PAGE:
Nordea Masters Preview, Picks & Analysis
Post by Sports Writer Derek Clements
HENRIK STENSON returns to competitive action in his native Sweden for the first time since winning The Open at Royal Troon in July last year, when he plays in the Nordea Masters at Barseback Golf and Country Club. And he can be certain of a heroes' welcome. The Swedes love their sporting superstars, and Stenson is most certainly one of those.
He is the only man from the country to won won a major, and did so in astonishing fashion in Scotland, beating Phil Mickelson with a display of golf on the final day that bordered on the miraculous. The Nordea Masters always attracts big crowds and more than 100,000 people are expected to attend the tournament to pay tribute not only to Stenson but also to his fellow Swede, Alex Noren, who won four times on the European Tour in 2016.
The geographical location of the event this year also means Stenson can stay at his Swedish summerhouse, which is located just around the corner from Barseback GCC. Stenson said: “To me, playing in the Nordea Masters is always special and an opportunity to give something back to my Swedish fans.
"This year it is even better, as I can sleep in my own bed and drive my own car for the week, small things that means a lot. To have my extended family coming to watch is also adding to my experience."
Barseback is his home club and he was made an honorary member 10 years ago. Stenson has played solidly enough in recent months while battling a foot injury and he would love nothing more than to win on home soil on a course he knows well.
The course last staged the tournament in 2009 when Ricardo Gonzalez triumphed. The most recent player to lift the trophy was Matthew Fitzpatrick whose victory at Bro Hof 2016 came in his only second appearance in the event. Noren won in 2011 and again in 2015, the champion in 2012 was Lee Westwood, in 2013 it was won by Finland's Mikko Ilonen, and in 2014 the champion was Thongchai Jaidee.
The locals would love nothing more than to see Stenson and Noren going head to head for the title, and Noren will surely fancy his chances of adding title number three to his resume. Now firmly established in the world's top ten, Noren is currently playing the game with a new-found confidence. He arrives at tournaments and expects to play well. He is a brilliant ball striker who drives the ball well. If he has a weakness it is on the greens, but if he putts well at Barseback then he will be an extremely difficult man to beat.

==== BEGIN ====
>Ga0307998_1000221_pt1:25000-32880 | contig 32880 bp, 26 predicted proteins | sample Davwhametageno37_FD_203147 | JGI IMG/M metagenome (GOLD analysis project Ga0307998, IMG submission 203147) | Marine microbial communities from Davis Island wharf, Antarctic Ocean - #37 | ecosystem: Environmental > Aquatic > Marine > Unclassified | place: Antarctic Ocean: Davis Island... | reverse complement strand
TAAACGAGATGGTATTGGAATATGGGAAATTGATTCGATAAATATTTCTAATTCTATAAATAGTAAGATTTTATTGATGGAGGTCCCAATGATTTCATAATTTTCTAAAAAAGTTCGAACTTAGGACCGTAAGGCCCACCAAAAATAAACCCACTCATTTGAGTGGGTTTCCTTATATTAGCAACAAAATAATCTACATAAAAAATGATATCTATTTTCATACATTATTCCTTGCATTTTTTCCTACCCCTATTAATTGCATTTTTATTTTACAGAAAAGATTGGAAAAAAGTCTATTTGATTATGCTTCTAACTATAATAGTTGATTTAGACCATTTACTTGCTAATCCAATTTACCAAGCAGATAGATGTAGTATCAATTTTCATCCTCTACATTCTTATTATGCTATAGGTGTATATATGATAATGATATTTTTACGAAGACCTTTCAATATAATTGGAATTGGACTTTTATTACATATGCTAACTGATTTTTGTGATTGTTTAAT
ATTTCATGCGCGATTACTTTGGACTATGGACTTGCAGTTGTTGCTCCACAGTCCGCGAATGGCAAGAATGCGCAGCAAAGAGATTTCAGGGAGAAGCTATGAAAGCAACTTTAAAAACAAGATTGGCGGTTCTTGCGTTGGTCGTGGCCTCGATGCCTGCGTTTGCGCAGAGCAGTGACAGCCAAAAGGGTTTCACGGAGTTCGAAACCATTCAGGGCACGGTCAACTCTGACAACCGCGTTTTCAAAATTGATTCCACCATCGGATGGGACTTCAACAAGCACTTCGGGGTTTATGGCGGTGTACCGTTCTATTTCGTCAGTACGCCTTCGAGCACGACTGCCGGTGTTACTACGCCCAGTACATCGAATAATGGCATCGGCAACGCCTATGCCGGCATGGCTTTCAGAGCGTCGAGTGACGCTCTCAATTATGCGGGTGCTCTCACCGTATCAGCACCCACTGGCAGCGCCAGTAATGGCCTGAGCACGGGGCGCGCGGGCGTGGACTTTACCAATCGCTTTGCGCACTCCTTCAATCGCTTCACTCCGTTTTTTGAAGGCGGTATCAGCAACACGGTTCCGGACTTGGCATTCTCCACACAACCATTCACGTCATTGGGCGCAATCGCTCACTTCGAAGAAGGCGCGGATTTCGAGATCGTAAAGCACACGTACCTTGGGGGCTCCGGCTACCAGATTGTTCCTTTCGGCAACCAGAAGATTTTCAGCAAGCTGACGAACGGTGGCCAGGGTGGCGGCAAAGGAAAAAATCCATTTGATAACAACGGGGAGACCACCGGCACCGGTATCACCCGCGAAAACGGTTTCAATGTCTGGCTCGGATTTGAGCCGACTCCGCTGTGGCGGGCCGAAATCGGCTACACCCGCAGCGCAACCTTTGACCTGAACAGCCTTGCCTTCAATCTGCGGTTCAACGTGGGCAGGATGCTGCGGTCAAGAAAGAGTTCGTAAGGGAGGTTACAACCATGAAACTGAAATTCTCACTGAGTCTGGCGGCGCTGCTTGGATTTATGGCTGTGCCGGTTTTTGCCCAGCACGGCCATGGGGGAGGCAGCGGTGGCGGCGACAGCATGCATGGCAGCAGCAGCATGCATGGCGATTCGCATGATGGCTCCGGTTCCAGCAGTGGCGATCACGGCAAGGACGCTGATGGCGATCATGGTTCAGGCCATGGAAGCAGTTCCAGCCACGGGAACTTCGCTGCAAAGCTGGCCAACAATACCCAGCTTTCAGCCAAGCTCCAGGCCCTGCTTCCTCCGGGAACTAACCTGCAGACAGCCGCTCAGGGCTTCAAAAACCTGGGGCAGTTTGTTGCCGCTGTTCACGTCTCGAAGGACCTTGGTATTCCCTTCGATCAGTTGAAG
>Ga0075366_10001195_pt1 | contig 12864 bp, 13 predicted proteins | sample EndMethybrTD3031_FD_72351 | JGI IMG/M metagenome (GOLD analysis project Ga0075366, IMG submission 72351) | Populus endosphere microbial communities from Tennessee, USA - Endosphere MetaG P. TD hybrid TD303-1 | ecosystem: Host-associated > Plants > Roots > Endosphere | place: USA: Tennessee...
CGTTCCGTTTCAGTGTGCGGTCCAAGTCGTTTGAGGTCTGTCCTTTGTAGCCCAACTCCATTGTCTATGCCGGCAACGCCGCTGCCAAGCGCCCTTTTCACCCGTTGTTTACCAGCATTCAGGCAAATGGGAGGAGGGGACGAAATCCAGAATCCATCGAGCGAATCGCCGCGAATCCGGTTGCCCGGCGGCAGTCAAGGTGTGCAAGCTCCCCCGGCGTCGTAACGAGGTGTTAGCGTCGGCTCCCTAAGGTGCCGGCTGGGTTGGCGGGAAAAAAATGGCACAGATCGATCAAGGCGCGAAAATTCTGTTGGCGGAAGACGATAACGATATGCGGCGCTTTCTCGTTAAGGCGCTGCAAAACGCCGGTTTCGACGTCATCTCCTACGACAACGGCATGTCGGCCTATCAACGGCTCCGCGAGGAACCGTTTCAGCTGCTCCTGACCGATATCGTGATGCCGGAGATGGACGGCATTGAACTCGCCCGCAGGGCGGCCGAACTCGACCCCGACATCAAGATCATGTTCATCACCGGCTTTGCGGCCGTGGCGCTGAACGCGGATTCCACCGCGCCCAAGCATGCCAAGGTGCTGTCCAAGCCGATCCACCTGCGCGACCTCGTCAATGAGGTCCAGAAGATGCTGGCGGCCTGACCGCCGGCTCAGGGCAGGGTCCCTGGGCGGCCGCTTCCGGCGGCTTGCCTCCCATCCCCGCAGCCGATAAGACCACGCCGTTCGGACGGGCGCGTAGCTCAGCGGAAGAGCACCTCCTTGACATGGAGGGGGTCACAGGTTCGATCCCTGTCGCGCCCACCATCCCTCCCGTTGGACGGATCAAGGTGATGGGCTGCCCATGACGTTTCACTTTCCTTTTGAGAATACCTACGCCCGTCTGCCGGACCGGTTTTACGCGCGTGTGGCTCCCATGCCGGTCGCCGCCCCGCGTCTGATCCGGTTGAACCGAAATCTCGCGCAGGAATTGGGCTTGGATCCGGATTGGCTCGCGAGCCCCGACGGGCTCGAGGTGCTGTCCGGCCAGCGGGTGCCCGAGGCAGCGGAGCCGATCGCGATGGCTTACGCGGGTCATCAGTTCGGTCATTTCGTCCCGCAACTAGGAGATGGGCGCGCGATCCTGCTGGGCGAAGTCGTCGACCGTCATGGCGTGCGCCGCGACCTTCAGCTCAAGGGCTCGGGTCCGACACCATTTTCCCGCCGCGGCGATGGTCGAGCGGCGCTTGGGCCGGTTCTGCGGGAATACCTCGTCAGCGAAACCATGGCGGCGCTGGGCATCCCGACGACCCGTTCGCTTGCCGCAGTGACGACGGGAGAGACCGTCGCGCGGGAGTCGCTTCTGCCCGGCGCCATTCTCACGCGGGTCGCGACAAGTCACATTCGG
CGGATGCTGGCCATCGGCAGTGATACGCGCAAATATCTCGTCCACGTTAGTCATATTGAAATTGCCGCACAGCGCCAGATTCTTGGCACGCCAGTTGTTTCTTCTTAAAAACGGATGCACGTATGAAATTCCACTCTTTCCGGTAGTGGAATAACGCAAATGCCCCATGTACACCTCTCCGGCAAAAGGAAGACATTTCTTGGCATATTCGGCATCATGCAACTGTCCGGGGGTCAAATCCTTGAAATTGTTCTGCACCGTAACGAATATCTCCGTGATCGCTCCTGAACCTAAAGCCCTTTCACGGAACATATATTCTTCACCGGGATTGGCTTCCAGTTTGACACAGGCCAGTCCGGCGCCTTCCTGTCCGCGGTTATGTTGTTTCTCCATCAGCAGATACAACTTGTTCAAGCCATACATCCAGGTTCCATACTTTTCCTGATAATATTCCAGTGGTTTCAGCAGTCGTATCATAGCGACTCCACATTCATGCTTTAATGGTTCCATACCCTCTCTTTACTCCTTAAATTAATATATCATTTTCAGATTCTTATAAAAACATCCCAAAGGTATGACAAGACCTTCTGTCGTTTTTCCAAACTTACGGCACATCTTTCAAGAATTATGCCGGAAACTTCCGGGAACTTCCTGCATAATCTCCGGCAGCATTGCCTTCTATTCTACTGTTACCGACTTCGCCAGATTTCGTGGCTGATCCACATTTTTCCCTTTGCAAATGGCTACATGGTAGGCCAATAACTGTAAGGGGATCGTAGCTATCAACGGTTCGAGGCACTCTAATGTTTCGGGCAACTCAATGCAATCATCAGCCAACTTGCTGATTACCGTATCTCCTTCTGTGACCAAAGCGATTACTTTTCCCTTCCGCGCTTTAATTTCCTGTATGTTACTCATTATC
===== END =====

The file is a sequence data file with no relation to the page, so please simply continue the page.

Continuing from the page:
Fitzpatrick arrives in Sweden this year looking for a good performance after playing poorly at both The Masters and The Players Championship. One of the things that marked him out when he first burst on the scene was his temperament. He took everything in his stride, and it was no real surprise when he won the British Masters in his debut season on the European Tour, beating a top-class field in the process. But in recent times he has allowed his emotions to get the better of him. He remains a fabulous prospect but you get the sense that he needs to once again tap in to the feelings that allowed him to make such an impact early in his career.
Fitzpatrick has long accepted that he is never going to be able to keep up with the world's big hitters, but he possesses the touch of an angel around the greens, and that is what marks him out as being such a special talent. He is still learning his way around the professional game, and it would surprise nobody if he were to make a successful defence of his title, just in time for the start of a run of huge tournaments.
Westwood is in desperate need of a few top-10 finishes to arrest his slide down the world rankings. Yes, he had another top-20 finish at Augusta but he has taken a lot of time off in recent weeks and needs to sharpen up his game, and quickly, if he is to get back into the all-important top 50 in the world rankings.
After winning in Sicily at the Rocco Forte Open, it will be fascinating to discover whether Alvaro Quiros has really rediscovered the form that saw him reach the top 25 in the rankings back in 2012. After building a seven-shot lead in the final round, he very nearly threw it all away, and was fortunate to win in the end. He is a hugely entertaining player but has surely been around long enough to realise that there are times when you just have to stop attacking the course. Had he played conservatively coming down the stretch in Sicily, he would have won by four or five shots at least.
Your correspondent is a big fan of the Spaniard and would love nothing more than to see him back where he belongs, contending on a regular basis. Golf needs characters, and Quiros is a character.
Alex Noren. Adores playing in Sweden
Henrik Stenson. Class act
Alex Levy. Proven winner
Alex Noren. Looking for third win
Henrik Stenson. Will be inspired by home crowd
Alex Levy. Getting better all the time
Lee Westwood. Always produces when he needs to - and he needs to
Matthew Fitzpatrick. Will surely make a stout defence
Thorbjorn Olesen. Another Swede who could thrill home fans
Alvaro Quiros. Hit it, find it, hit it again. We just love it
Nicolas Colsaerts. Will surely draw comfort from what Quiros achieved in Sicily
Zander Lombard. Quality South African player
Jordan Smith. Gone off the boil slightly, due a good tournament
Tags: european tour
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